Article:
Wednesday, October 26, 2016

Not Your Typical Novella!

You know that I'm a fan of Kate Allure.  I reviewed Playing Doctor on 12/15/14 and Lawyer Up on 7/26/15.  And they were positive reviews. Now we have Kate's latest.  It's a novella called Bed & Breakfast & Bondage (yep, you read that right).  BBB is tied into Marina Adair's St. Helena Vineyard  Series Kindle World, which was made into a movie - Autumn in the Vineyard - on the Hallmark channel (it aired a couple of weeks ago).  And Kate is one of several authors who were asked to write novellas tied to the movie.

So what is Bed & Breakfast & Bondage about?  Do you really need to ask?  Well, despite the somewhat obvious subject matter, it's actually very good and not so predictable.  It's about a woman who comes to the wine country to open a combination bed and breakfast AND a BDSM dungeon (just think 50 Shades of Gray).  Catriona (Cat) Fern Morrison migrates from Los Angeles, where she was very involved in acting (and enjoying) the role of a submissive to a man named Master Lynch.  He loaned her money to build the facility in St. Helena and definitely has a hold on her.  In fact, if she doesn't make timely payments on the loan, he has the right to take over management of the B&B.

Mason Steele is a plumber who is working for Cat.  He becomes very involved in helping her get the place ready for inspection so that she can get open and start making payments to Lynch.  I don't think I'm giving anything away when I tell you that Cat and Mason are attracted to each other.  After all, this is a (erotic) romance.

I am not opposed to romances, erotic or otherwise.  I mean it is my job as a blogger to read all different genres (was that convincing?).  And, of course, I have read many romances over the last 5 1/2 years.  Some of the authors even cross over from straight romance to erotic romance and back again (hello, Jasmine Haynes).  But as I have said many times (ad nauseum, perhaps?), a good book is a good book, regardless of the genre.  And Kate Allure is a very good author.  So what did I like about BBB:

1.  Well-written.
2.  Very sexy but with strong characters.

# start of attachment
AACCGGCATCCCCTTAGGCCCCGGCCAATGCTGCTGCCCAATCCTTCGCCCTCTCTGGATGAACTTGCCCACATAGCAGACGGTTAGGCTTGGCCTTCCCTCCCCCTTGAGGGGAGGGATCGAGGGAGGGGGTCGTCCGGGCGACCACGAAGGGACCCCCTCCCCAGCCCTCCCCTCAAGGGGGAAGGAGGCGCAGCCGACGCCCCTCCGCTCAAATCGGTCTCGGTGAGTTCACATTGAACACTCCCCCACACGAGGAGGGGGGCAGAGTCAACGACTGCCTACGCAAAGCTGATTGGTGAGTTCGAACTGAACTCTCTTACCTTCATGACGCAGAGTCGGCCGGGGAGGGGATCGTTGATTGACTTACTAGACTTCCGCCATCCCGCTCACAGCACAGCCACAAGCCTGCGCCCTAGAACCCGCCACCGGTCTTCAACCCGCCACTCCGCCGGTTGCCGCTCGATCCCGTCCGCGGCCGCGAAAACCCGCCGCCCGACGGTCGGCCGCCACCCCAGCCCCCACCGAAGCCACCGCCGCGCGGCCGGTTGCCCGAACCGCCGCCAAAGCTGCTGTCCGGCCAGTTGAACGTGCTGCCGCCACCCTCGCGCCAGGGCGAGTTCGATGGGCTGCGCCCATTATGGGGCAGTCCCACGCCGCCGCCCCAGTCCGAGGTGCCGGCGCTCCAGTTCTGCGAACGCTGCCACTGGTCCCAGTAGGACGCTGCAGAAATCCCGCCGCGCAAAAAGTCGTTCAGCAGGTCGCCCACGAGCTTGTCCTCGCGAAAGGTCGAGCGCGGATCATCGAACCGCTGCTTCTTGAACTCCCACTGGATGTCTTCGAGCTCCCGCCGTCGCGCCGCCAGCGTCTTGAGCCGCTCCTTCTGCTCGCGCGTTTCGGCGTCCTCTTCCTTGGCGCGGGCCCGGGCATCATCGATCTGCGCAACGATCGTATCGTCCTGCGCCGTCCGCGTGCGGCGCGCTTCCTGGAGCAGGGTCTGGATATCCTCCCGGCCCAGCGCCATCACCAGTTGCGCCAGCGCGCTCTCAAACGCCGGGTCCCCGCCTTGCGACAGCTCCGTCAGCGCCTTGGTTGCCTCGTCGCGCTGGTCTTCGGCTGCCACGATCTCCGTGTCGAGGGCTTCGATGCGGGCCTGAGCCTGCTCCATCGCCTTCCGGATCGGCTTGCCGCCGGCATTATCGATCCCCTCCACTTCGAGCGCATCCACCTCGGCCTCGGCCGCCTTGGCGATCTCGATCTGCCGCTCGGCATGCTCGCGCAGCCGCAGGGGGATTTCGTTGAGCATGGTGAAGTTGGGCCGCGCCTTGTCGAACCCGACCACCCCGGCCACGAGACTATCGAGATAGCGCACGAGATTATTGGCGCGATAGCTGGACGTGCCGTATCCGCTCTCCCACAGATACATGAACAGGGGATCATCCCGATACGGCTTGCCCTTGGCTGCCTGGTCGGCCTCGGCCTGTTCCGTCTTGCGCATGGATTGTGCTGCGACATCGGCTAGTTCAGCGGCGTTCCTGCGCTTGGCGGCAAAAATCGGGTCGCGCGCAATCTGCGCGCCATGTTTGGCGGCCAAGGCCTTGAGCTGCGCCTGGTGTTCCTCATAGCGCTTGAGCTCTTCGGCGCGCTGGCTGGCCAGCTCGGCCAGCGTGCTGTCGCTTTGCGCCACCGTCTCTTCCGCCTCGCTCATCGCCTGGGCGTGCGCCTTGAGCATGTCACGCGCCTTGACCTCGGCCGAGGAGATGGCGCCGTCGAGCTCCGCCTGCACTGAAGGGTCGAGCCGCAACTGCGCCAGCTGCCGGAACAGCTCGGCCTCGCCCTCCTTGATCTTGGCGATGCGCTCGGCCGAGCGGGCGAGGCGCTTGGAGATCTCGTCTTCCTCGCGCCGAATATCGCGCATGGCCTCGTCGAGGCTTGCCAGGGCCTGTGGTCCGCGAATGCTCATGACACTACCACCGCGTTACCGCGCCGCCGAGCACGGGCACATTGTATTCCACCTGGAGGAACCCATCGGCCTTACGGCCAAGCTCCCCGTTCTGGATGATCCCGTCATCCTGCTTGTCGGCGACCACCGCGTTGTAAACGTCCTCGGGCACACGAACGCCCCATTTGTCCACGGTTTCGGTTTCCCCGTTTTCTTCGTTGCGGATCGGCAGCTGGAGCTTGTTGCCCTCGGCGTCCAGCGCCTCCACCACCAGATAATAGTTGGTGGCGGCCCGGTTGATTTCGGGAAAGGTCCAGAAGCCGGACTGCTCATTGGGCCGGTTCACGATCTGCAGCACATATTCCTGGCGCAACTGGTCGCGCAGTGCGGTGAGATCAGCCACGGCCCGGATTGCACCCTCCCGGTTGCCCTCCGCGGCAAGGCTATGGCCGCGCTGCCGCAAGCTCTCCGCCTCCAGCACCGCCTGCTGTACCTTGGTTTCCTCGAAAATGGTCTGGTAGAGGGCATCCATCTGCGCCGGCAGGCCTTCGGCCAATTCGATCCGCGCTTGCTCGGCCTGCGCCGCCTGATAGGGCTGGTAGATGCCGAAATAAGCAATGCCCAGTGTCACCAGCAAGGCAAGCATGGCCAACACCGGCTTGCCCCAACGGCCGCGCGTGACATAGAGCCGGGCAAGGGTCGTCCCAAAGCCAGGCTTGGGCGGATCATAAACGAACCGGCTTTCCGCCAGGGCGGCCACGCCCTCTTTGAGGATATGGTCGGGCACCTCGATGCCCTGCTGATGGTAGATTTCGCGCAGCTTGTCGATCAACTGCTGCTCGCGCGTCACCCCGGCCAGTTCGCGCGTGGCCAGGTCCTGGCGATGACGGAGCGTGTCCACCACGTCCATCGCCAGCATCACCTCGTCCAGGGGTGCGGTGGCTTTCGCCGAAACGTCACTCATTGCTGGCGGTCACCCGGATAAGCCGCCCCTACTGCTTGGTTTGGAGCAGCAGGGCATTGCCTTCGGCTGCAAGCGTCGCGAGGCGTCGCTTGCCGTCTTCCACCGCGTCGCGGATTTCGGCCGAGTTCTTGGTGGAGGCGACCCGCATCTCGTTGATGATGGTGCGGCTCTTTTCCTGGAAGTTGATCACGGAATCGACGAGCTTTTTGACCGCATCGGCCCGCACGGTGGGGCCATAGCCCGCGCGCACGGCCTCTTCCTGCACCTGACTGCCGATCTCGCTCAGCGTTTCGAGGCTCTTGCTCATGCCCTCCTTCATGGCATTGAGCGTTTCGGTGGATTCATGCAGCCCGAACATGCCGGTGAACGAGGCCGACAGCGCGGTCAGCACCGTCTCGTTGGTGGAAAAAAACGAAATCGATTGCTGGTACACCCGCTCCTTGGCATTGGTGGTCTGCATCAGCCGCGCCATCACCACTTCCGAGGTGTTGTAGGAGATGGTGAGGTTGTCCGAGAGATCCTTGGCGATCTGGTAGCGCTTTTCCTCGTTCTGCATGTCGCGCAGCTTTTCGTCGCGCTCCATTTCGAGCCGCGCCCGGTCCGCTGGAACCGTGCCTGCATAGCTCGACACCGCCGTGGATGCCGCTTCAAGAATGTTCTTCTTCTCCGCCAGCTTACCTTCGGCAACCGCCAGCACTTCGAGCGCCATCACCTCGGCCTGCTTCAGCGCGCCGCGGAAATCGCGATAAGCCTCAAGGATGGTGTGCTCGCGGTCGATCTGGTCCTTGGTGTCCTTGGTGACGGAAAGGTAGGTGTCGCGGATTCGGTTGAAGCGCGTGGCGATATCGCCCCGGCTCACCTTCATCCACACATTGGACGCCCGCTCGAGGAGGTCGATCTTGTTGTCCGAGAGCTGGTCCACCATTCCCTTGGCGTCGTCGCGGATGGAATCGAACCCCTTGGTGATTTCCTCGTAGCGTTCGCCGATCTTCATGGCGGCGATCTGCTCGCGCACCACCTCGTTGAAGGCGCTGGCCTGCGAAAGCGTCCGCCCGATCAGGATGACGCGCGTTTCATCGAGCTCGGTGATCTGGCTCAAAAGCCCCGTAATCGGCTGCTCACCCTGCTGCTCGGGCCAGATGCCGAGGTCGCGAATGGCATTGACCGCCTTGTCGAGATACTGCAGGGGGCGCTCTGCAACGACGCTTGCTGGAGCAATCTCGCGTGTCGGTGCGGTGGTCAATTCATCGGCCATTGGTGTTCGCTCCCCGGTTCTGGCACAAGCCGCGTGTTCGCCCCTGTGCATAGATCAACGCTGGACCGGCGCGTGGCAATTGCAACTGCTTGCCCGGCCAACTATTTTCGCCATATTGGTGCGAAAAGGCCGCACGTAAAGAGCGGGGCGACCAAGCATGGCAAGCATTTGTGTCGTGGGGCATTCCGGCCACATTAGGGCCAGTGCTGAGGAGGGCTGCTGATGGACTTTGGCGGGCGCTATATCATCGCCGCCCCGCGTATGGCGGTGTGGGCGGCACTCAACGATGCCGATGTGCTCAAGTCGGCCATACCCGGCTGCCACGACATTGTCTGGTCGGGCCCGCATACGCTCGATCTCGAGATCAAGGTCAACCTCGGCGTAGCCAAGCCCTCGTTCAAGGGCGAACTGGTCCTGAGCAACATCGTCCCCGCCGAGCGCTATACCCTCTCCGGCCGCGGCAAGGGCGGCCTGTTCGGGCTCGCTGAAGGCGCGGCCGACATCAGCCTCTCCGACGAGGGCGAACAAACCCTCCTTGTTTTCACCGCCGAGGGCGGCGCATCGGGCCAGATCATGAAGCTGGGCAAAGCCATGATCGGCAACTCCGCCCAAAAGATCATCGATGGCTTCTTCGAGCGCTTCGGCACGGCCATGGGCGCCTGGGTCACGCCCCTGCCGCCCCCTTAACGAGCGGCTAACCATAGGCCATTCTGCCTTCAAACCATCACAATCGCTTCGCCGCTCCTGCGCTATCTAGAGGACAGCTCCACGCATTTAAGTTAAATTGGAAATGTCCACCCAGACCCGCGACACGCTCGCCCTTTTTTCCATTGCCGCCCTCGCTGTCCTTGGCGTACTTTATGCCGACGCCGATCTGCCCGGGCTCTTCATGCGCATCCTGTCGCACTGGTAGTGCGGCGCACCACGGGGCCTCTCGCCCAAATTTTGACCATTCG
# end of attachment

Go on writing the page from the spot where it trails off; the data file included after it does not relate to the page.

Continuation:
3.  Suspenseful where I was even worried about the bad guy.
4.  Very sexy...did I say that already?

If you're in the mood for a novella, and you like (very) sexy romances, give Bed & Breakfast & Bondage a read.  It's fun and entertaining.

1.  I saw Barry Eisler last night at Kepler's.  He launched his 11th book, Livia Lone.  But equally as important, his next (and 9th) John Rain comes out in May.  I will be one of the first in line for that one.
2.  Stephen King has his 1st children's book coming out in November. It's called Charlie the Choo Choo and is based on his Dark Towers series. You might want to screen it before you give it to your young'uns.

Monday, October 24, 2016

A Local Author, A Memoir, and Burning Man - All in One

Composing Temple Sunrise is the memoir of local author, Hassan El-Tayyab.  And it's funny how I even found out about it.  I learned of Hassan through one of my favorite bloggers, Kathy, of BermudaOnion. She had an interview with Hassan on her blog (since then, I have run across another blogger who also interviewed him).  So Kathy must live in the Bay Area, right?  Nope.  She's in the Midwest.  Regardless of the source, I now have connected with Hassan and have read his memoir. Let me give you the subtitle of the book:  "Overcoming Writer's Block at Burning Man."  This is obviously not your typical memoir.

Here is what author Steven T. Jones had to say:

Going to Burning Man for the first time can be a powerful, life-changing experience.  That's particularly true when someone is involved with building a major art installation, and even more so when that person is wrestling with personal demons and searching for a new life path.  And so it was in 2009 when struggling teacher-turned-musician Hassan El-Tayyab found himself in a strange warehouse in a new city, buzzing with preparations to bring Fishbug to the playa in a few weeks...

One of the things I really liked about this book (which I've mentioned about a few other books) is that each chapter starts with a quote.  And just to give you an idea about who the quoters are, here are the 1st 5: Martin Luther King, Alexander Graham Bell, Bob Dylan, JFK, and Miles Davis.  Eclectic much? Oh, and we've got Charles Darwin, Benjamin Franklin, and Herbie Hancock too!

I also liked that I learned what Burning Man is all about.  I have heard of BM (don't snicker) for years but really knew nothing about it.  Now I do.

His writing is another plus for me.  It's not meant to be overly literary. It's written well but in a way that we can all understand and relate to it. A couple of examples: